August 11-15, 2014


Studying the binary central stars of planetary nebulae

Henri Boffin (ESO, Chile)

Binarity and mass transfer has long been thought to be important in the formation and evolution of planetary nebulae - particularly in those presenting axisymmetric structures.  Our recent discoveries confirm this hypothesis and allow us to reconstruct the mass transfer history of these systems.  I will highlight the most interesting cases, including the many objects we have identified as having formed jet-like structures during a mass transfer episode prior to the common-envelope phase.  I will also discuss the importance of the growing sample of "fresh out of the oven" post-common-envelope central stars, as well as several cases, recently discovered, of planetary nebulae showing carbon and s-process enhancement and their importance in constraining theories of the poorly understood common-envelope phase of binary evolution and their link with carbon dwarfs, barium stars and other peculiar red giants.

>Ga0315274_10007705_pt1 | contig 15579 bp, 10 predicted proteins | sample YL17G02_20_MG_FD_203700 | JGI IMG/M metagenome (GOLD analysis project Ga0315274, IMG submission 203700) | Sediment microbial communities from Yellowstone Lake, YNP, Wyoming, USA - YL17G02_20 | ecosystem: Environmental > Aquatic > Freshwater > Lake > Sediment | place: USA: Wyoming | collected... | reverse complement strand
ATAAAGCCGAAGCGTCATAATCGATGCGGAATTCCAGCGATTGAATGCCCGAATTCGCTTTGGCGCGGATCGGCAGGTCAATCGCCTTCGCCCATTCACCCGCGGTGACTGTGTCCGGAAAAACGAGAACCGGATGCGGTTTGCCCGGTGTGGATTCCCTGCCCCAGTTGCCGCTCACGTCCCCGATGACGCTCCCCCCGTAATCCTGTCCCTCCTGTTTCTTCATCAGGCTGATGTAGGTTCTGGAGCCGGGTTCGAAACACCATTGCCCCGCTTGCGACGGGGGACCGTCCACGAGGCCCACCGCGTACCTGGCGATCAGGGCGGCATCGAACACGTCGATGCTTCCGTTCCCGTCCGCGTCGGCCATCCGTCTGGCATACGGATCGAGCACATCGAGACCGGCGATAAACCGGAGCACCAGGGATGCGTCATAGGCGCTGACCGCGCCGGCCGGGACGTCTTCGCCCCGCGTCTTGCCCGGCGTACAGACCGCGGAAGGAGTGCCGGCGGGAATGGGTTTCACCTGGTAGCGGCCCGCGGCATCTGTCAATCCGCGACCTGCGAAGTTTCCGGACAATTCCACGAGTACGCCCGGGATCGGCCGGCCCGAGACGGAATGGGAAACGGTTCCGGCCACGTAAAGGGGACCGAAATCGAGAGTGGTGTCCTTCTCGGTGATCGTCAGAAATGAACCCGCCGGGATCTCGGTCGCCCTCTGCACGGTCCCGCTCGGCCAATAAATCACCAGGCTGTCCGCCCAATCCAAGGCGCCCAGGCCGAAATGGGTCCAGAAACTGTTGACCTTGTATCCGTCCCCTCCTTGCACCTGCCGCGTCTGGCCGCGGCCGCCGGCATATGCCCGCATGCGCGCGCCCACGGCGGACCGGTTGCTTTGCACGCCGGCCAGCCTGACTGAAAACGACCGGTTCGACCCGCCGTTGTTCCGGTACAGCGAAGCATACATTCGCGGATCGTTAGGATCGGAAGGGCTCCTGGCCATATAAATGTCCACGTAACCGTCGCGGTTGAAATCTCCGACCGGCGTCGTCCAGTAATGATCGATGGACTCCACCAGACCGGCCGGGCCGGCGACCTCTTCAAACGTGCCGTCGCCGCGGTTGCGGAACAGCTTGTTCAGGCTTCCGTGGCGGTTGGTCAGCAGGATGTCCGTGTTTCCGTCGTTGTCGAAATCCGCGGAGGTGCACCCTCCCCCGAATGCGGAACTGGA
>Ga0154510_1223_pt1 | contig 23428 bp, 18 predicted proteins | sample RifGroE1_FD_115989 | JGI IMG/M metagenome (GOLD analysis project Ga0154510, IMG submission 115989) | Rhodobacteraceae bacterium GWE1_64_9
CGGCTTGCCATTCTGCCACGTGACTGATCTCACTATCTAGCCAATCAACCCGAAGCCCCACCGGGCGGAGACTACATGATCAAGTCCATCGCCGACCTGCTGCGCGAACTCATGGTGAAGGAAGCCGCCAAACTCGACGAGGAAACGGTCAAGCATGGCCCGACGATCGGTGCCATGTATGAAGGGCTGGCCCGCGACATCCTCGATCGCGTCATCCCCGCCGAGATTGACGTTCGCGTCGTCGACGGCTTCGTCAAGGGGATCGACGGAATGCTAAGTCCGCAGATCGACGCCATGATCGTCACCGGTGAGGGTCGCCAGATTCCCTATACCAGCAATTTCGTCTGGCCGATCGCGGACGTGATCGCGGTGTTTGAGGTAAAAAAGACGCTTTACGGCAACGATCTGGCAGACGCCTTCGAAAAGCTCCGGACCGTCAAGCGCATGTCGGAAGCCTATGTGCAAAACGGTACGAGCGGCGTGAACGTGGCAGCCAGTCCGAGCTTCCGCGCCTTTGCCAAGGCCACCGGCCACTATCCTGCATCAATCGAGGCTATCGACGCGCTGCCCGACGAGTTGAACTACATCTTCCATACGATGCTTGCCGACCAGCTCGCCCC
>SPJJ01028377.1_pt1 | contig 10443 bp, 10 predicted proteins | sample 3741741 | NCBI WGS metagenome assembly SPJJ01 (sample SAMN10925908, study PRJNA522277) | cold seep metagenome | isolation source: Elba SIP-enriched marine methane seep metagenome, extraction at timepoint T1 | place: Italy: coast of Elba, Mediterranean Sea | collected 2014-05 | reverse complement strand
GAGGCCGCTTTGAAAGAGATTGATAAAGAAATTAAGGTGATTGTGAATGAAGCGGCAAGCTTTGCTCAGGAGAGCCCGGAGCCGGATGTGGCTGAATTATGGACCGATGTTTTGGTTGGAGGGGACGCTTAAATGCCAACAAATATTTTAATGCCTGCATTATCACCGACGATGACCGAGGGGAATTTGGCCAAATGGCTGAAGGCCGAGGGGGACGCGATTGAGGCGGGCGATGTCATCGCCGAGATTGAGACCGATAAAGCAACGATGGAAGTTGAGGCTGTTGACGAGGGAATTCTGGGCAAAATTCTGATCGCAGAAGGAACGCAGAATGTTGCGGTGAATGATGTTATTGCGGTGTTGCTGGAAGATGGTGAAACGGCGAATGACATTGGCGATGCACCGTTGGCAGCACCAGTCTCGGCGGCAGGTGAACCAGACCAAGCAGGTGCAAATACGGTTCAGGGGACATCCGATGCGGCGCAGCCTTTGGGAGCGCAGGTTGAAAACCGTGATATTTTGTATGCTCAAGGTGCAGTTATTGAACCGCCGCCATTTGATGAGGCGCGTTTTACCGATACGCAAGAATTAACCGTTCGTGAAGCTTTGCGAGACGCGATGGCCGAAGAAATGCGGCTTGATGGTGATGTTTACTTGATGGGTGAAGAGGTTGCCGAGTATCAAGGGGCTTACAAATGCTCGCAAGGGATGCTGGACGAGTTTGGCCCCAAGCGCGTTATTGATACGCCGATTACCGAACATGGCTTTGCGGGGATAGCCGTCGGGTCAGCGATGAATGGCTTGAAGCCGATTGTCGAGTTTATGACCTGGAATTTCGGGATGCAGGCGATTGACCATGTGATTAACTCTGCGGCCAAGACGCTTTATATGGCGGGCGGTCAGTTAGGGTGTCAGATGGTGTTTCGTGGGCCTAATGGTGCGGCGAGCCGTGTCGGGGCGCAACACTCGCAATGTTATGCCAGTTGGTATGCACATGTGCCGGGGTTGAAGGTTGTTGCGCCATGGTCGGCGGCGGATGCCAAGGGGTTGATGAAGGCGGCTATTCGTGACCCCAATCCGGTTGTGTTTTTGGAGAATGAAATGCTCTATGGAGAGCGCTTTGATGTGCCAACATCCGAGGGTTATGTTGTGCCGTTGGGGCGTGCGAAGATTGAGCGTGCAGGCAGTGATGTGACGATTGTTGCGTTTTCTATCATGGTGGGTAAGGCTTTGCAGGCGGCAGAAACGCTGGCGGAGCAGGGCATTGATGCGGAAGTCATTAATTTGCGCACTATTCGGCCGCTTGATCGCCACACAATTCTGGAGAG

Mode of presentation: oral